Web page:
Brooks, in his useful compendium, “Elements of Prophetical Interpretation,” has devoted Daniel 10 to “Time mystically expressed.” He examines at full length the argument of Maitland, who contends for the literal meaning of days, in “An Inquiry into the grounds on which the prophetic period of Daniel and St. John has been supposed to consist of 1260 years.” Brooks brings forward the usual reasonings by which the literal meaning of the word “day” is supposed to be overthrown, and combats Maitland with much spirit. He settles it rather positively, that “the literal meaning of a time is a year, and then considers the expression of this verse 25, “may signify, mystically, if calculated by lunar time, a period of 1260 years.” Some, it is added, “have considered that a time means mystically a century of years.” Vitringa states this to be the view of the Waldenses, who hoped for a speedy termination to their persecutions, and were persuaded that the anti-christian power which opposed them could only last 350 years. Bengelius at one time adopts, and at another rejects the year-day explanation, and modifies it according to his pleasure in his “Introduction to the Interpretation of the Apocalypse,” translated by Robertson, pages 147, 212, 258. “Another important principle to be kept in view is, the high probability that there may be a mystical fulfillment of some of the dates and facts connected with the chronological prophecies, and a literal fulfillment likewise.” Speculations of this kind are by no means in the spirit of Calvin’s comments; he carefully avoids all such expressions as “mystical days,” yet the reader will find in this little volume many extracts from writers of repute, illustrating the prominent features of Daniel’s prophecies.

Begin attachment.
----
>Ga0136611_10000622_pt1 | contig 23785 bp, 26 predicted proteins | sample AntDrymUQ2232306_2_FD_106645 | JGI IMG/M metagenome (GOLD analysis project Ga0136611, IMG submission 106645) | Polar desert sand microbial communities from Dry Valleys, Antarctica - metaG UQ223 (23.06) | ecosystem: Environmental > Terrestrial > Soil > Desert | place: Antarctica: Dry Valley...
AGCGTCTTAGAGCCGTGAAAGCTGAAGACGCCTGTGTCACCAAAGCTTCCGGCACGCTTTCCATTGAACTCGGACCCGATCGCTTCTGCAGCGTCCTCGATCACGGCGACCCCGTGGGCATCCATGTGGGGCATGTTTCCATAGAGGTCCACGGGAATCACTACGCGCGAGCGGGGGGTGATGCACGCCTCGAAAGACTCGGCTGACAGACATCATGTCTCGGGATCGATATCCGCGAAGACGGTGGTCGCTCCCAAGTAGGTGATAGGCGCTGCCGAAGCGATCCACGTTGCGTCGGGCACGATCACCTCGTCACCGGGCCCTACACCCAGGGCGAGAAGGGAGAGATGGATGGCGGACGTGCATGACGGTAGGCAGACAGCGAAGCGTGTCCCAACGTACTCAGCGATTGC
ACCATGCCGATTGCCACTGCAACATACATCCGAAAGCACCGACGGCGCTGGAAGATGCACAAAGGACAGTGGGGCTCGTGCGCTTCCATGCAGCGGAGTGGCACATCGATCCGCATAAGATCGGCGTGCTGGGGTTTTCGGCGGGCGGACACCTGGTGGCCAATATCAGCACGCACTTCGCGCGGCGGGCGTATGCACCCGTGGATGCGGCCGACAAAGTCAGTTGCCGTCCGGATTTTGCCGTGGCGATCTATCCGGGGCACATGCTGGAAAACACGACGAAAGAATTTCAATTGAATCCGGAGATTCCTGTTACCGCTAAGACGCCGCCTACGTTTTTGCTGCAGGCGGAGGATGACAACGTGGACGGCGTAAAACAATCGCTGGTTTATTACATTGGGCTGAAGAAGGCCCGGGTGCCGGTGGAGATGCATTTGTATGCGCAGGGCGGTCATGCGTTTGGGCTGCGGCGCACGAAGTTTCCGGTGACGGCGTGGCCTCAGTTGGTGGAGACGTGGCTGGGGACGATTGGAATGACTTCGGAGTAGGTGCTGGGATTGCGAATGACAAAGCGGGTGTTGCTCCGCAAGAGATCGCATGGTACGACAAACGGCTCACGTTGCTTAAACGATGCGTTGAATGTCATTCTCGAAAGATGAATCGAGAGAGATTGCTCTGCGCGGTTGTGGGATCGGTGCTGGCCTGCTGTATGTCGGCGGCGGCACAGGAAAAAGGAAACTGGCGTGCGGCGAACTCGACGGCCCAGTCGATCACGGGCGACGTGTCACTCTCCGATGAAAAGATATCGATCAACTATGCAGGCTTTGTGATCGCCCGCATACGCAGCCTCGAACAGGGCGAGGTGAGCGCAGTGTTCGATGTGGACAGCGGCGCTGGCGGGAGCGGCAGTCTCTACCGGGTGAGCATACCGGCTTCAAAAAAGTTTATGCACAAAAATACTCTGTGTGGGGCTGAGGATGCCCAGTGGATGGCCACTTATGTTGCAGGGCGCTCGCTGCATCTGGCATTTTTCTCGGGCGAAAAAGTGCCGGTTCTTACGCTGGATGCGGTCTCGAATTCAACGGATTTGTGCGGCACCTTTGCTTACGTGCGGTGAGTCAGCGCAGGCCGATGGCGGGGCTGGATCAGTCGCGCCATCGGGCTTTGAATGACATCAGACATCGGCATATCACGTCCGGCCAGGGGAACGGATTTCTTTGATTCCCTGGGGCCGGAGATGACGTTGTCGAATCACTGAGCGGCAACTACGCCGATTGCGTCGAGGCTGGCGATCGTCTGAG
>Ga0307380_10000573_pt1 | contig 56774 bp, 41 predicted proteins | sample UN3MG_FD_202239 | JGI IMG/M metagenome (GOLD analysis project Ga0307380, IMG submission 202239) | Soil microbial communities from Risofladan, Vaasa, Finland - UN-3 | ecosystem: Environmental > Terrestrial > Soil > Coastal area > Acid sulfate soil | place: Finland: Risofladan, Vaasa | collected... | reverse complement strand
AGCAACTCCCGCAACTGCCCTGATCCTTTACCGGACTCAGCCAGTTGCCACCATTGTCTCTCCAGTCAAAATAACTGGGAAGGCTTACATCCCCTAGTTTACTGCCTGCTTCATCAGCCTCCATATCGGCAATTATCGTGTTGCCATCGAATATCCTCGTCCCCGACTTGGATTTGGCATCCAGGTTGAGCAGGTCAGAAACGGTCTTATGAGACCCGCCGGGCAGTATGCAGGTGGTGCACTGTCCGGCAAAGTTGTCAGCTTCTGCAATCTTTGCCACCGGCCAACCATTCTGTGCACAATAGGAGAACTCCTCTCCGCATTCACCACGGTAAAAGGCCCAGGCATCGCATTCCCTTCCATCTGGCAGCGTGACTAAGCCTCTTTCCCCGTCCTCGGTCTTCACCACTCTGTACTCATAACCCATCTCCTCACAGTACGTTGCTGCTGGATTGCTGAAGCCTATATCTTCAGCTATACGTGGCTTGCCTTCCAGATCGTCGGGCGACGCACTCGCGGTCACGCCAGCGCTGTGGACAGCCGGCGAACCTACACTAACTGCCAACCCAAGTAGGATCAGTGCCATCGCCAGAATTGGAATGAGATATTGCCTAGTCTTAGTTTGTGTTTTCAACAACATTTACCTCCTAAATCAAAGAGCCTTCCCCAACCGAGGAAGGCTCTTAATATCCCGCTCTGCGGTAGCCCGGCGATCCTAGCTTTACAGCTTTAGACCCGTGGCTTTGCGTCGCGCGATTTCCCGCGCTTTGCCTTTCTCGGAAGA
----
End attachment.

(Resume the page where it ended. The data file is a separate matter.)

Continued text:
Professor Bush, in the Hierophant, page 180, comments with great critical ability upon the Hebrew word signifying “time” in this verse. He compares it with the word זמן, zemen, correctly rendered “season” in the authorized version. The leading sense of this word, he states, “is that of a fixed, prescribed, determinate season,” and in this respect it differs from the more general word time, as the Greek kairos, “season,” differs from chronos, time. As to the other word עדן gneden is used for the most part in a wider sense, and answers more accurately to the Hebrew עת Gneth, “time.” “We find mention made in the last chapter of Daniel of two other periods, one of 1290, the other of 1335 years.” The additional numbers expressing 30 and 45 similar periods, are called supplementary terms. At page 241 there is an able letter to Professor Stuart of Andover, U.S., on prophet, in designations of time. This learned writer is like Calvin, praeterits, and consequently his writings on this subject; are an able elucidation of the principles of these lectures. He approves of Davidsons statement in his “Sacred I-Hermeneutics,” that days are days, and years years. So the writer maintains with no small skill and power of argumentation. Professor Bush, on the other hand, replies, “the grand principle into which the usage of employing a day for year is to be resolved, is that of miniature symbolization.” The argument between the two American divines is then carried on at some length; it is only necessary here to refer to it, on the general principle which we have adopted in illustrating these lectures, namely, to shew that Calvin’s decision meets with many able supporters and expounders among British, Continental, and American writers, as well as numerous, earnest, and voluminous opponents.